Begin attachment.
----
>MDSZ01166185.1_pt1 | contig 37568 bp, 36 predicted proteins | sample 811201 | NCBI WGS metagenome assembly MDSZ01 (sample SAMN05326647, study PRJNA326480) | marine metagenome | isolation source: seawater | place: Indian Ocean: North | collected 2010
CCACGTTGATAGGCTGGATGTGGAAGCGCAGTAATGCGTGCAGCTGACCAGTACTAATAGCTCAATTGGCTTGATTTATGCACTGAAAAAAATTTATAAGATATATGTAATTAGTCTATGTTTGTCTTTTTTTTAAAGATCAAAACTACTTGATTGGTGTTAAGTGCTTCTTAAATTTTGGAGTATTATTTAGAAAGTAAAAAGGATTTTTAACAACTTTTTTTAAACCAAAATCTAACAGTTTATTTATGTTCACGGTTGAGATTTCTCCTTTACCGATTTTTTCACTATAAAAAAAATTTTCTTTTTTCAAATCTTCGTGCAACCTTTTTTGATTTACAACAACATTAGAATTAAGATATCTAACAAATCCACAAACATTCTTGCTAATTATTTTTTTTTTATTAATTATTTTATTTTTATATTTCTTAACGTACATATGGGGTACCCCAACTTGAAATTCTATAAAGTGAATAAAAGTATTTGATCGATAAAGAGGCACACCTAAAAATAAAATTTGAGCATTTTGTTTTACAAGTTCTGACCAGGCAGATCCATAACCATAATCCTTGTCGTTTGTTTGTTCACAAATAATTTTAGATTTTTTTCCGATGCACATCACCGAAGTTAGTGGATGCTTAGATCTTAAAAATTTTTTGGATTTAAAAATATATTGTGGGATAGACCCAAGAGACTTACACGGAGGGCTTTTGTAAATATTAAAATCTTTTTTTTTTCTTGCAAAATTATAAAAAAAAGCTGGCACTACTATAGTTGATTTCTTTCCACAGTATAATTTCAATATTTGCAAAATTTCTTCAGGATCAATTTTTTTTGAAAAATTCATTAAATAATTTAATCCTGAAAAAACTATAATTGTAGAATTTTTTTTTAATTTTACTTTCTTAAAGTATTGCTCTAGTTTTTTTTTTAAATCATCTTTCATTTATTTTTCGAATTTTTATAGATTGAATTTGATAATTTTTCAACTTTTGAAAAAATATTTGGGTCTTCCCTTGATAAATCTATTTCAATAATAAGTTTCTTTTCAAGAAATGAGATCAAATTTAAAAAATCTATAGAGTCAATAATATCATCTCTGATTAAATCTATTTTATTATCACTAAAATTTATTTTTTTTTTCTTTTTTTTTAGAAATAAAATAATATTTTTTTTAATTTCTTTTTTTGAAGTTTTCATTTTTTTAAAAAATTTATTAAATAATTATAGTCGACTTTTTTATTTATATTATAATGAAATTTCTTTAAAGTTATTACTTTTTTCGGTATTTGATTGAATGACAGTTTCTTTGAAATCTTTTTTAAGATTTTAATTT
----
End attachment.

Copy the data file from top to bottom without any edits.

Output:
>MDSZ01166185.1_pt1 | contig 37568 bp, 36 predicted proteins | sample 811201 | NCBI WGS metagenome assembly MDSZ01 (sample SAMN05326647, study PRJNA326480) | marine metagenome | isolation source: seawater | place: Indian Ocean: North | collected 2010
CCACGTTGATAGGCTGGATGTGGAAGCGCAGTAATGCGTGCAGCTGACCAGTACTAATAGCTCAATTGGCTTGATTTATGCACTGAAAAAAATTTATAAGATATATGTAATTAGTCTATGTTTGTCTTTTTTTTAAAGATCAAAACTACTTGATTGGTGTTAAGTGCTTCTTAAATTTTGGAGTATTATTTAGAAAGTAAAAAGGATTTTTAACAACTTTTTTTAAACCAAAATCTAACAGTTTATTTATGTTCACGGTTGAGATTTCTCCTTTACCGATTTTTTCACTATAAAAAAAATTTTCTTTTTTCAAATCTTCGTGCAACCTTTTTTGATTTACAACAACATTAGAATTAAGATATCTAACAAATCCACAAACATTCTTGCTAATTATTTTTTTTTTATTAATTATTTTATTTTTATATTTCTTAACGTACATATGGGGTACCCCAACTTGAAATTCTATAAAGTGAATAAAAGTATTTGATCGATAAAGAGGCACACCTAAAAATAAAATTTGAGCATTTTGTTTTACAAGTTCTGACCAGGCAGATCCATAACCATAATCCTTGTCGTTTGTTTGTTCACAAATAATTTTAGATTTTTTTCCGATGCACATCACCGAAGTTAGTGGATGCTTAGATCTTAAAAATTTTTTGGATTTAAAAATATATTGTGGGATAGACCCAAGAGACTTACACGGAGGGCTTTTGTAAATATTAAAATCTTTTTTTTTTCTTGCAAAATTATAAAAAAAAGCTGGCACTACTATAGTTGATTTCTTTCCACAGTATAATTTCAATATTTGCAAAATTTCTTCAGGATCAATTTTTTTTGAAAAATTCATTAAATAATTTAATCCTGAAAAAACTATAATTGTAGAATTTTTTTTTAATTTTACTTTCTTAAAGTATTGCTCTAGTTTTTTTTTTAAATCATCTTTCATTTATTTTTCGAATTTTTATAGATTGAATTTGATAATTTTTCAACTTTTGAAAAAATATTTGGGTCTTCCCTTGATAAATCTATTTCAATAATAAGTTTCTTTTCAAGAAATGAGATCAAATTTAAAAAATCTATAGAGTCAATAATATCATCTCTGATTAAATCTATTTTATTATCACTAAAATTTATTTTTTTTTTCTTTTTTTTTAGAAATAAAATAATATTTTTTTTAATTTCTTTTTTTGAAGTTTTCATTTTTTTAAAAAATTTATTAAATAATTATAGTCGACTTTTTTATTTATATTATAATGAAATTTCTTTAAAGTTATTACTTTTTTCGGTATTTGATTGAATGACAGTTTCTTTGAAATCTTTTTTAAGATTTTAATTT